I was so excited to read about the Children’s Health Study (Queens Tapped for Largest Children’s Health Study in U.S. History, February 19) that will be conducted by the NIH in Queens. Investigating the long-term effects of genes and environmental conditions on a child’s health from infancy to early adulthood, will yield significant results that should impact health-care initiatives for the Queens Community. In one example, the asthma related hospitalizations for children in Queens are 15% higher than other children across the country.
However, I have concerns about the participants in the study. It is imperative that the true population of Queens be represented. As stated, Queens is the most culturally diverse county in the United States. What out reach process has been put in place to ensure that the marginalized members of our community and the undocumented immigrants will be represented? It is important that Ms. Christensen spoke at Community Board 5’s weekly meeting to encourage residents to volunteer for the study, however, I wonder how many underserved minorities and undocumented immigrants attend Community Board 5’s weekly meeting. These mothers and children are integral members of our community; they are students, employees, neighbors, and recipients of local health-care. This population must be represented in the NIH research if the results are to have value and meaning for Queens County. The local organizers from the Department of Health and Mental Hygiene must use a grass roots approach in order to attract an equitable representation of the residents of the neighborhoods that the NIH has targeted to study. The recent closing of St. John’s Queens Hospital and Mary Immaculate Hospital will have a substantial impact on the accessibility and delivery of health-care to many of the participants in this landmark study. Let us not miss a great opportunity to have the unique diversity of Queens represented in this important research.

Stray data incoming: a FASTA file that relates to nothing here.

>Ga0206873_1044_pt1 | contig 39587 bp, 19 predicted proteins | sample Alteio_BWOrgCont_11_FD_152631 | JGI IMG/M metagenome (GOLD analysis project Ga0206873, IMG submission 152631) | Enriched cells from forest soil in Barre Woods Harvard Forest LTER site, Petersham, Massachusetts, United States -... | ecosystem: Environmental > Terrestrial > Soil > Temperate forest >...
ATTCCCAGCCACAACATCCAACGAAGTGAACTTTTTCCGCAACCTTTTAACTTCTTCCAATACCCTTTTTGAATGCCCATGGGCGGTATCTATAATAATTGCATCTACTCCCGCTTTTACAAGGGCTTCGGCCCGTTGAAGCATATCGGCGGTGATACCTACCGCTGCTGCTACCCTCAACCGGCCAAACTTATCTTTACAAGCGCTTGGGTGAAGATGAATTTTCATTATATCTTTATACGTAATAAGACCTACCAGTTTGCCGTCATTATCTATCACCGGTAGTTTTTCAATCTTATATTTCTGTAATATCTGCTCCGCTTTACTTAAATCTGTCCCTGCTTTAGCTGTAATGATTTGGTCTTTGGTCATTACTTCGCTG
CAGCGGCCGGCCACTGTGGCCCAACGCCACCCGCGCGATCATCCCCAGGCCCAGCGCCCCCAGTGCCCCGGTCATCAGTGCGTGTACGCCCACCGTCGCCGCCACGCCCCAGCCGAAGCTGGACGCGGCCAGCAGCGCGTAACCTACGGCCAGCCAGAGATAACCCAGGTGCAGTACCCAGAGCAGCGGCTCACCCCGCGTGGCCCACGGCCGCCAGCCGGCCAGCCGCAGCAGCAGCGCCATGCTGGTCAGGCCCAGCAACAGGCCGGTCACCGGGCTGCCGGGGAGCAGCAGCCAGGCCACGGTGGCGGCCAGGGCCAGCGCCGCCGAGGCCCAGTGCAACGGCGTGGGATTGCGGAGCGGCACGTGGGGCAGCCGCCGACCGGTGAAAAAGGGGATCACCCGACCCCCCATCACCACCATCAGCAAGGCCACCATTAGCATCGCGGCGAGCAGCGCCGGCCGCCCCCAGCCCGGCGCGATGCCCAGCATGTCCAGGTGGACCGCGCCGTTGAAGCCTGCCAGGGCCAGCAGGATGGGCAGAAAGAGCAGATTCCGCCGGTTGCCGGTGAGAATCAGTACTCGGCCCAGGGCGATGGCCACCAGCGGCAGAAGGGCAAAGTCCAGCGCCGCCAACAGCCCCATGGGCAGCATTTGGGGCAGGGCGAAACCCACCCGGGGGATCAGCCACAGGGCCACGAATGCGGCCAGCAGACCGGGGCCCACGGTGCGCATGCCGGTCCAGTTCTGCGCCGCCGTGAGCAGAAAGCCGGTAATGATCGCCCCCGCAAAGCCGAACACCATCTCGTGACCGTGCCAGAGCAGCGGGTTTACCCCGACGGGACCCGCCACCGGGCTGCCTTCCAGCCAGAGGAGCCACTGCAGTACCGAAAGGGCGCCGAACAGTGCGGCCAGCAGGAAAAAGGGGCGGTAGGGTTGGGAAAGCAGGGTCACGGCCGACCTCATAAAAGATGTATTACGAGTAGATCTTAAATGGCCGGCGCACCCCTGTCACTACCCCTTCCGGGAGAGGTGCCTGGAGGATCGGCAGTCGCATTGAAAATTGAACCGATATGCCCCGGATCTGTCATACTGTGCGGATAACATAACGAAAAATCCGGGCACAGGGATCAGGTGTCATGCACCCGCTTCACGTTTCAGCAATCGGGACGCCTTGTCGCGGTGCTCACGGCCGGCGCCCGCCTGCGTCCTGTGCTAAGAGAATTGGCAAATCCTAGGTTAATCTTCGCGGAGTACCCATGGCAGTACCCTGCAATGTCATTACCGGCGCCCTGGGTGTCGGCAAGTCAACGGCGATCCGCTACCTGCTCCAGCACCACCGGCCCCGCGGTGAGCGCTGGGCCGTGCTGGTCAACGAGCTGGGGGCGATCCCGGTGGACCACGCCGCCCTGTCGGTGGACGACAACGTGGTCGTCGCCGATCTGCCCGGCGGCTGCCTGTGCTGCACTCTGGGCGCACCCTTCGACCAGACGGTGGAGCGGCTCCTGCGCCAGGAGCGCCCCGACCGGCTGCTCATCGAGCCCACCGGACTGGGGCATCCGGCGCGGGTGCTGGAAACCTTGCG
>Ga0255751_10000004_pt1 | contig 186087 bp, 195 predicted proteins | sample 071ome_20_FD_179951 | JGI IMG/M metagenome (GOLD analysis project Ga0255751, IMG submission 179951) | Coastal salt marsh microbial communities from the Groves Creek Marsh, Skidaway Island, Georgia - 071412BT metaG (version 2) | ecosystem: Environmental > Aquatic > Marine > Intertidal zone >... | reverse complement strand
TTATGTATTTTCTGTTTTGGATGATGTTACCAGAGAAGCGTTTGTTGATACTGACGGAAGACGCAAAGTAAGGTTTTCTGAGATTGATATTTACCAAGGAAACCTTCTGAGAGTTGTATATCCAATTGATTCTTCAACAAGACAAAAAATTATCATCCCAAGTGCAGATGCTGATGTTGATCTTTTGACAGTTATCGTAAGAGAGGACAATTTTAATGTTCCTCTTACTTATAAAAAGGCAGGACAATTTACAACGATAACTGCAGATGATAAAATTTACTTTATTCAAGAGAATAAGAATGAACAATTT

Kathleen Karsten, RN